During the convention in Vegas, psychic, Connie Sonne participated in James Randi’s Million Dollar Challenge. For those of you who don’t know, Randi is a funny old bearded Skeptic who has offered a million bucks to anyone who can perform any supernatural feat under controlled scientific circumstances. A MILLION BUCKS FOR ANY SUPERNATURAL FEAT. To this date no one has even passed the preliminary testing for this challenge. Let me repeat that. To this date no one has even passed the preliminary testing. That should tell you something about the “supernatural.”

Connie was no exception. Using a divining stone she thought she could identify three playing cards in an envelope. She failed on all three. I give her credit for trying, though. She seems sincerer, like so many who truly believer. But something she said during the question and answer session after the test particular struck me. She of cause gave some excuse as to why she failed the test. They always do. She said the test didn’t prove anything, and she still believes she has psychic powers. They always do. But then she was asked if there was any test that would change her mind. And without skipping a beat she said “no.”

Think about that for a second. There is no empirical test in the entire world that could change this woman’s mind about a particular subject. Call me naïve but I do not believe there is a single position that I hold that I am not willing to change my mind about give enough evidence. Granted some things would require a mountain of evidence for me to change my mind but still it’s possible. And that’s what Skeptics are. They are people who are willing to go where the evidence leads, even if they don’t like the results. In today’s world this ability is crucial. To participate in anything less is to enable fanaticism, partisan politics, and religious extremism.

Poor Connie, I don’t mean to lay all that at her feet. She is just some lady who thinks she can guess cards in an envelope. I don’t mean to pick on her but if more people were willing to accept evidence even when they don’t like the results (and we are all guilty of this, myself included) the world would be a far far better place. Our unwillingness and inability to listen to contrary evidence and weigh that evidence fairly is the reason we are the only developed country in the world without health care. It is the reason the US is involved in two overseas wars, and why we, as a species are doing nothing about the dying seas and global warming. And it is the reason some people believed (all evidence to the contrary) it is a good idea to fly planes into buildings. .....Do me a favor, change your mind about somethings.

Sunday, July 5, 2009


The Michael Jackson media circus reminded me of something I thought of a while back. Remember the Anna Nicole Smith nonsense over here estate and custody of her children? Well in the wake of her death I created a formula called the Anna Nicole Smith Inverse News Quality Index (© Nick Farrantello 2009). I think it also fits for Jackson. It works like this – The amount of air time that a particular news program gives to such stories (like Anna Nicole or Jackson) is inversely equal to the quality of that particular news show's overall performance. Not just its performance in covering Anna or Jackson, its performance covering all news. If you are listening to a station that is devoting all it's time to Jackson then (when it comes to news) that station probably blows. If the station you’re listening to doesn’t give the Jackson story much air time then that station is a quality new outlet. I believe that this relationship between air time and how reliabile and accuracy a particular news program is can be quantifiably charted , minute to minute. Although, I have no idea how to do that.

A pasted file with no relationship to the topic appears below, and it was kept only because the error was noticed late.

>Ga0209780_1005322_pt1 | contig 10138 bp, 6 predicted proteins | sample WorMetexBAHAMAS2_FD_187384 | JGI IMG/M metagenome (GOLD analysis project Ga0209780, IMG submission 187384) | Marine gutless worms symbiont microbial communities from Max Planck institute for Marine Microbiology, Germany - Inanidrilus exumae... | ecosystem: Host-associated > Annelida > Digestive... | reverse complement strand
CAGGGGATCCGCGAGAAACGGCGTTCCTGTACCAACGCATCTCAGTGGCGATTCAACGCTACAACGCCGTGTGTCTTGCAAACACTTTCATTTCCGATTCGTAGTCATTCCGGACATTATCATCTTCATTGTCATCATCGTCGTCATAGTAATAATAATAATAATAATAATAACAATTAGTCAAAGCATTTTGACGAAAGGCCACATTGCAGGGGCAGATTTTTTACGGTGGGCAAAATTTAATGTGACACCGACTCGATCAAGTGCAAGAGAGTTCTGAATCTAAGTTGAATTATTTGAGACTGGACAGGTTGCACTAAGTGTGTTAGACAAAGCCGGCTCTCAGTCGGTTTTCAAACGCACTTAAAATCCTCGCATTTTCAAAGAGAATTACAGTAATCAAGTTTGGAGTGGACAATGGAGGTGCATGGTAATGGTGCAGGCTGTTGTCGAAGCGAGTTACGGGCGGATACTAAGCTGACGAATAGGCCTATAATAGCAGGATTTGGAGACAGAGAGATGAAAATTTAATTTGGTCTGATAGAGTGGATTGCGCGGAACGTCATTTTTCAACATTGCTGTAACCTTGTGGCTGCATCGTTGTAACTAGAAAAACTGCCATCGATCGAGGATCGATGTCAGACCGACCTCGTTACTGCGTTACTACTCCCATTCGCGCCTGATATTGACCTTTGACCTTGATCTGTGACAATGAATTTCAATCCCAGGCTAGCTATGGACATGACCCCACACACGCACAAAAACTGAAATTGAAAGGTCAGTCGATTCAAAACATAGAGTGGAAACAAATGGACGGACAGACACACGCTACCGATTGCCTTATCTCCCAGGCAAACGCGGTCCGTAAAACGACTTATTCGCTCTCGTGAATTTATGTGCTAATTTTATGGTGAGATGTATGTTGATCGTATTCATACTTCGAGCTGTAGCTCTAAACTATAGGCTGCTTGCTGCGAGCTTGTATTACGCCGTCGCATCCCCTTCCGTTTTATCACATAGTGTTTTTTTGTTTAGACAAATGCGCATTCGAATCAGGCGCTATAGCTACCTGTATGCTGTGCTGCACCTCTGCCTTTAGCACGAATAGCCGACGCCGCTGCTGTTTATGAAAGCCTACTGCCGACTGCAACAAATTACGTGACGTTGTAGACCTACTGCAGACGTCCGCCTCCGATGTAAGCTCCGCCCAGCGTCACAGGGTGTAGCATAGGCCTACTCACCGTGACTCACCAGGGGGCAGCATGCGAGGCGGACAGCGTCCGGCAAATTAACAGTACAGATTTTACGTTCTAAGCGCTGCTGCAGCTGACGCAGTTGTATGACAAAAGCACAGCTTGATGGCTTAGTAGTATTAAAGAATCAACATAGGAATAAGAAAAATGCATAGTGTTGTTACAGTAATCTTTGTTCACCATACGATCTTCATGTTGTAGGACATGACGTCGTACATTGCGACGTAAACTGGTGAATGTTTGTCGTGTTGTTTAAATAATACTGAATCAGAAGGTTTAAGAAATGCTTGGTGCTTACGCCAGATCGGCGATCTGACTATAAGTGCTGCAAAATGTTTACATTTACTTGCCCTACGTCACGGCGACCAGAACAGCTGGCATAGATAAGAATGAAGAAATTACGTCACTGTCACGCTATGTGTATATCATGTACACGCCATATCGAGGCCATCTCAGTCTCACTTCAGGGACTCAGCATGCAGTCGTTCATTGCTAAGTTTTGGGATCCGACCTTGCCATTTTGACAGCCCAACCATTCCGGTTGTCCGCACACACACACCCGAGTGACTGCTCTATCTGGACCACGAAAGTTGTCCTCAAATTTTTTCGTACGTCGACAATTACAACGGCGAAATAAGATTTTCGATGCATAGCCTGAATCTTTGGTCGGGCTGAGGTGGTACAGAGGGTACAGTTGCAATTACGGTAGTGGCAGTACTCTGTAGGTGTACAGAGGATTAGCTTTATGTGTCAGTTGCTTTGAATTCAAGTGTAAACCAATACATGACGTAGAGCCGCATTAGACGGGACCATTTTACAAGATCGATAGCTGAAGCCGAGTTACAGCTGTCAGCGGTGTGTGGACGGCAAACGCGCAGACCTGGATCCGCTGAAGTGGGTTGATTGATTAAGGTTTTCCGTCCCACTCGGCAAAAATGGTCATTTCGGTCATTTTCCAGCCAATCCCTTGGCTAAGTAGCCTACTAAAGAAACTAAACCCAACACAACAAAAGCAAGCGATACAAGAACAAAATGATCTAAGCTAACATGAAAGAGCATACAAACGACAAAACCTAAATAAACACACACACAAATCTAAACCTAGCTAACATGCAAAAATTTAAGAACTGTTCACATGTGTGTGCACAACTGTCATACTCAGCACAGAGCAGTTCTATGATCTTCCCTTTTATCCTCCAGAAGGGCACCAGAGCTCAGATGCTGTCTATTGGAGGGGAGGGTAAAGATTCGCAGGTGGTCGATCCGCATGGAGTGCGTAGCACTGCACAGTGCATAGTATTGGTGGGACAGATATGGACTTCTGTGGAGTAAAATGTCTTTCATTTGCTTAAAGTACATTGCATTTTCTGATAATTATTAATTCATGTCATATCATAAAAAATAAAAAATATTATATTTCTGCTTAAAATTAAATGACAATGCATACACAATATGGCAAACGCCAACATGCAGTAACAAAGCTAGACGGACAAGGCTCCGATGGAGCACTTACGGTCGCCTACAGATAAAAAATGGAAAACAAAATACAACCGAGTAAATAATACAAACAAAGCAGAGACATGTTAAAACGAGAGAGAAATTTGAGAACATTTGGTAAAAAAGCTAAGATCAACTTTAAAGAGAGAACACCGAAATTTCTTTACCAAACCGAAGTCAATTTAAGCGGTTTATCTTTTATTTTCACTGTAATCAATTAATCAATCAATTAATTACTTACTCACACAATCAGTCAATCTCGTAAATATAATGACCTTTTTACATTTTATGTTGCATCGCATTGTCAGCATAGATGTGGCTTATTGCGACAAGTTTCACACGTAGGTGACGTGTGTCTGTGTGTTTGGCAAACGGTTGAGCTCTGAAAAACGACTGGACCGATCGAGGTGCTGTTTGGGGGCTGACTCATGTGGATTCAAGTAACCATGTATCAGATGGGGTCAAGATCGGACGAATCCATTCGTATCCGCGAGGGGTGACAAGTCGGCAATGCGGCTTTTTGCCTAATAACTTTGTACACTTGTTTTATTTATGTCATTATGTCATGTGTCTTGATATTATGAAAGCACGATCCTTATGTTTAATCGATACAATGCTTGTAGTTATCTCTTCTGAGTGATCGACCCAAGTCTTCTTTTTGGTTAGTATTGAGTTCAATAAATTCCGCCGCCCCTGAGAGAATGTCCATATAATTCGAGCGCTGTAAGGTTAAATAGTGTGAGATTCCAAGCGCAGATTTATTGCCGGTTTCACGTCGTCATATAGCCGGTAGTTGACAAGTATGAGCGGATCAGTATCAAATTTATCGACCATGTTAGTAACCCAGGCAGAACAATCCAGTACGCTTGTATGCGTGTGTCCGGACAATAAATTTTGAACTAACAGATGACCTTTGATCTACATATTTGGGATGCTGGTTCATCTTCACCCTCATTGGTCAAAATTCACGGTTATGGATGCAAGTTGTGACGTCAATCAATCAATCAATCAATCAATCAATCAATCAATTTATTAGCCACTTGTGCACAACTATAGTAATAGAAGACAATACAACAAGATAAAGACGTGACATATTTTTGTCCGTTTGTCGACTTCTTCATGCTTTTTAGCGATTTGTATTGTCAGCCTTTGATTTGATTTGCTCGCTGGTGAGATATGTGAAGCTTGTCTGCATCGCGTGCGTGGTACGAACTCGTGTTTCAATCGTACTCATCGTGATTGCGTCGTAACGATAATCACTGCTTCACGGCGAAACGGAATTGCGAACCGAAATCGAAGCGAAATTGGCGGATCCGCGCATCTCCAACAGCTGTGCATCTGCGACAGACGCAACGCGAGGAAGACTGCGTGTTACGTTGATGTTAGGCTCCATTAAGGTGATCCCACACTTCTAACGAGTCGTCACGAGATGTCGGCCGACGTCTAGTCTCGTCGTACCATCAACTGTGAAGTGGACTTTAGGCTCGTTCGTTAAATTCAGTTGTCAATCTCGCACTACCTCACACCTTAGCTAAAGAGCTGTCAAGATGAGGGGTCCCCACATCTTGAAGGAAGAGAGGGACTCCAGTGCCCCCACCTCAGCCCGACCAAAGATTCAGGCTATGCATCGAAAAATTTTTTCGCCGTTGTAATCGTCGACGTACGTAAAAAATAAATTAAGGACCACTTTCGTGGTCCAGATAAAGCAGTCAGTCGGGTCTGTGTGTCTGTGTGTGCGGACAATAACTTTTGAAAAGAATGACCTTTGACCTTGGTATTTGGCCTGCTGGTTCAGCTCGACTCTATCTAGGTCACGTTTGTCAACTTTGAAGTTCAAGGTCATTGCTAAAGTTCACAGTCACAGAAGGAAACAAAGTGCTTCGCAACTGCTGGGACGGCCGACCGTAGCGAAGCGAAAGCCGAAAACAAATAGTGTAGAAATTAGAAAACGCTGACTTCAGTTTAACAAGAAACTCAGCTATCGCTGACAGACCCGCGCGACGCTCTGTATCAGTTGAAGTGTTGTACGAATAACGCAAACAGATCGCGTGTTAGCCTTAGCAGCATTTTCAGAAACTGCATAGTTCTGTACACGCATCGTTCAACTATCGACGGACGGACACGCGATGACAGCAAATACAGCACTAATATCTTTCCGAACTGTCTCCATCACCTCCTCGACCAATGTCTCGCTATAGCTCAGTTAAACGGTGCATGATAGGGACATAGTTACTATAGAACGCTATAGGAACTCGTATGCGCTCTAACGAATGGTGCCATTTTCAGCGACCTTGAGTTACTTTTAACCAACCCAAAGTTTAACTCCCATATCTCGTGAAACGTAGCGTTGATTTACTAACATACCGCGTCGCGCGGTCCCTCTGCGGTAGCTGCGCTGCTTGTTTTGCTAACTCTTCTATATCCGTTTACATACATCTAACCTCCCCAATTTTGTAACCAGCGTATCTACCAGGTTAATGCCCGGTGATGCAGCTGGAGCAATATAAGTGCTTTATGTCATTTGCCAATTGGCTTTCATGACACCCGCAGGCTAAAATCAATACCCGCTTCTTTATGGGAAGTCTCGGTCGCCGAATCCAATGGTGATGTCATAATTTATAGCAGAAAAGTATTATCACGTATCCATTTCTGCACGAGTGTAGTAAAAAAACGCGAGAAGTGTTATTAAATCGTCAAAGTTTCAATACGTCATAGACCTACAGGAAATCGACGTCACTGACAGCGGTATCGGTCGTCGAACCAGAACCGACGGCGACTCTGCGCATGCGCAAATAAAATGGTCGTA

Here is the reasoning behind this formula. You see, beyond the reporting of Jackson’s death and one or two follow-up stories about what becomes of his estate, the Jackson story has no news content. A story has news content dependent on how many people it directly affects. If it impacts a lot of people’s lives then it’s an important news piece. Now, I know you are saying “but this story does impact people’s lives. Millions of people loved Jackson.” That may be true. Millions of people are interested in Jackson but almost no one will really truly be affected by Jackson. The only people really affected by Jackson's death are his kids, his family and maybe the people who own property around Neverland Ranch. But that’s it. In contrast if , lets say, congress passes a law that changes the tax code in the US then millions of people truly are affected and so that is a newsworthy story.
Here’s the funny thing. Stories like these, that are unimportant and mealy titillating, can acuallybe very useful. As a result of Jackson’s death, at this moment, media outlets all over the world have a clear choice. 1) They can run stories that are not newsworthy about Jackson and get ratings or 2) They can continue with their normal schedule, ignoring any further Jackson stories and maybe not get the ratings that they would like.

Moments like these can tell you which news shows are doing a good job and which are not. It tells you what’s more important to a particular news show, its ratings or its integrity. Take this moment to be aware of how much your favorite news network is covering the Jackson stuff. You know the one with the team of Jackson Special commentators and the news recaps scrolling across the bottom of the screen. That station might be blowing it. Take a second and surf the competitor’s station to see how many stories they are doing. If that hour long show you hate with that boring host is not talking about Jackson at all, maybe it’s time to rethink where you are getting your news from. Maybe boring is better.